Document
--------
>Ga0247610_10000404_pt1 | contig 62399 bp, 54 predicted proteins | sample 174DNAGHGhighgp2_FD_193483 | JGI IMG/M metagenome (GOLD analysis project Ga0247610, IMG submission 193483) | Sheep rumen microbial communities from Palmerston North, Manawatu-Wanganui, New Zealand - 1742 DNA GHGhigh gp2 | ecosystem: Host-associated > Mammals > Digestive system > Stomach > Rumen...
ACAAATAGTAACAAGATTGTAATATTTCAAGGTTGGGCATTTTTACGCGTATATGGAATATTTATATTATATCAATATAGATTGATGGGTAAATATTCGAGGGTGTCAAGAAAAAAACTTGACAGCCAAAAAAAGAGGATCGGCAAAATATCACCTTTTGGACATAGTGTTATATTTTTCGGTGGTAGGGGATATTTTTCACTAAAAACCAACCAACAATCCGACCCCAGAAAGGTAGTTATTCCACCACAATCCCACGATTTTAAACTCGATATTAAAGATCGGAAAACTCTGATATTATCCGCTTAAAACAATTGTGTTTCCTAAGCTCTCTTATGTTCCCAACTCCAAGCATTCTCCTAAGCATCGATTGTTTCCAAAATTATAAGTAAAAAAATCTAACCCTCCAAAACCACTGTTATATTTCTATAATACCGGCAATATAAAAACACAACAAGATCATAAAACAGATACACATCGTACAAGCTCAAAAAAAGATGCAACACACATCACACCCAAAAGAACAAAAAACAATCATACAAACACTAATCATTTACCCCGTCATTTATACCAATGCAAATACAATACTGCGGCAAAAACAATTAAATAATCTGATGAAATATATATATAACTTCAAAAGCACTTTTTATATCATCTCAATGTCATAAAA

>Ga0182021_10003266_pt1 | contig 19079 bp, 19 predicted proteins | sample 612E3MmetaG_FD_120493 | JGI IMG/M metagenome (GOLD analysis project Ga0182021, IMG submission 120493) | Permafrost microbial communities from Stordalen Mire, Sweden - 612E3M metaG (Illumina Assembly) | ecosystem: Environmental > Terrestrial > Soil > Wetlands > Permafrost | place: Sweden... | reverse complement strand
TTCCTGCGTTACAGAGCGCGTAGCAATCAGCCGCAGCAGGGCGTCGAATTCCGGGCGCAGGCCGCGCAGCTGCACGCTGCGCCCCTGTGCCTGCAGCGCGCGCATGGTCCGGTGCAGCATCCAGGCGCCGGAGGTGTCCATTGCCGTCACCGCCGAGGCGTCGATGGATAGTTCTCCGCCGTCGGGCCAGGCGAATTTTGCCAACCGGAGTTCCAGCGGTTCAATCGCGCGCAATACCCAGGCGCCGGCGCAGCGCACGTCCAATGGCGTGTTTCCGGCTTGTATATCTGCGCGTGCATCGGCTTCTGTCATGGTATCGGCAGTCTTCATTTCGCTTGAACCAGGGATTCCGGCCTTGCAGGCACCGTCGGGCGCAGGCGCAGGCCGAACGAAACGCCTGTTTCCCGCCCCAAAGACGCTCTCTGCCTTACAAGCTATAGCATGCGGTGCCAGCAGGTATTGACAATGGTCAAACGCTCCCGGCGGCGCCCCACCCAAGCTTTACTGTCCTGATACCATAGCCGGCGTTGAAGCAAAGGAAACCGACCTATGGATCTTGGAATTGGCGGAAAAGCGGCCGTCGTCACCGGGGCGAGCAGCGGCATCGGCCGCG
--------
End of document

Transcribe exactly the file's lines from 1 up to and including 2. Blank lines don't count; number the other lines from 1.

>Ga0247610_10000404_pt1 | contig 62399 bp, 54 predicted proteins | sample 174DNAGHGhighgp2_FD_193483 | JGI IMG/M metagenome (GOLD analysis project Ga0247610, IMG submission 193483) | Sheep rumen microbial communities from Palmerston North, Manawatu-Wanganui, New Zealand - 1742 DNA GHGhigh gp2 | ecosystem: Host-associated > Mammals > Digestive system > Stomach > Rumen...
ACAAATAGTAACAAGATTGTAATATTTCAAGGTTGGGCATTTTTACGCGTATATGGAATATTTATATTATATCAATATAGATTGATGGGTAAATATTCGAGGGTGTCAAGAAAAAAACTTGACAGCCAAAAAAAGAGGATCGGCAAAATATCACCTTTTGGACATAGTGTTATATTTTTCGGTGGTAGGGGATATTTTTCACTAAAAACCAACCAACAATCCGACCCCAGAAAGGTAGTTATTCCACCACAATCCCACGATTTTAAACTCGATATTAAAGATCGGAAAACTCTGATATTATCCGCTTAAAACAATTGTGTTTCCTAAGCTCTCTTATGTTCCCAACTCCAAGCATTCTCCTAAGCATCGATTGTTTCCAAAATTATAAGTAAAAAAATCTAACCCTCCAAAACCACTGTTATATTTCTATAATACCGGCAATATAAAAACACAACAAGATCATAAAACAGATACACATCGTACAAGCTCAAAAAAAGATGCAACACACATCACACCCAAAAGAACAAAAAACAATCATACAAACACTAATCATTTACCCCGTCATTTATACCAATGCAAATACAATACTGCGGCAAAAACAATTAAATAATCTGATGAAATATATATATAACTTCAAAAGCACTTTTTATATCATCTCAATGTCATAAAA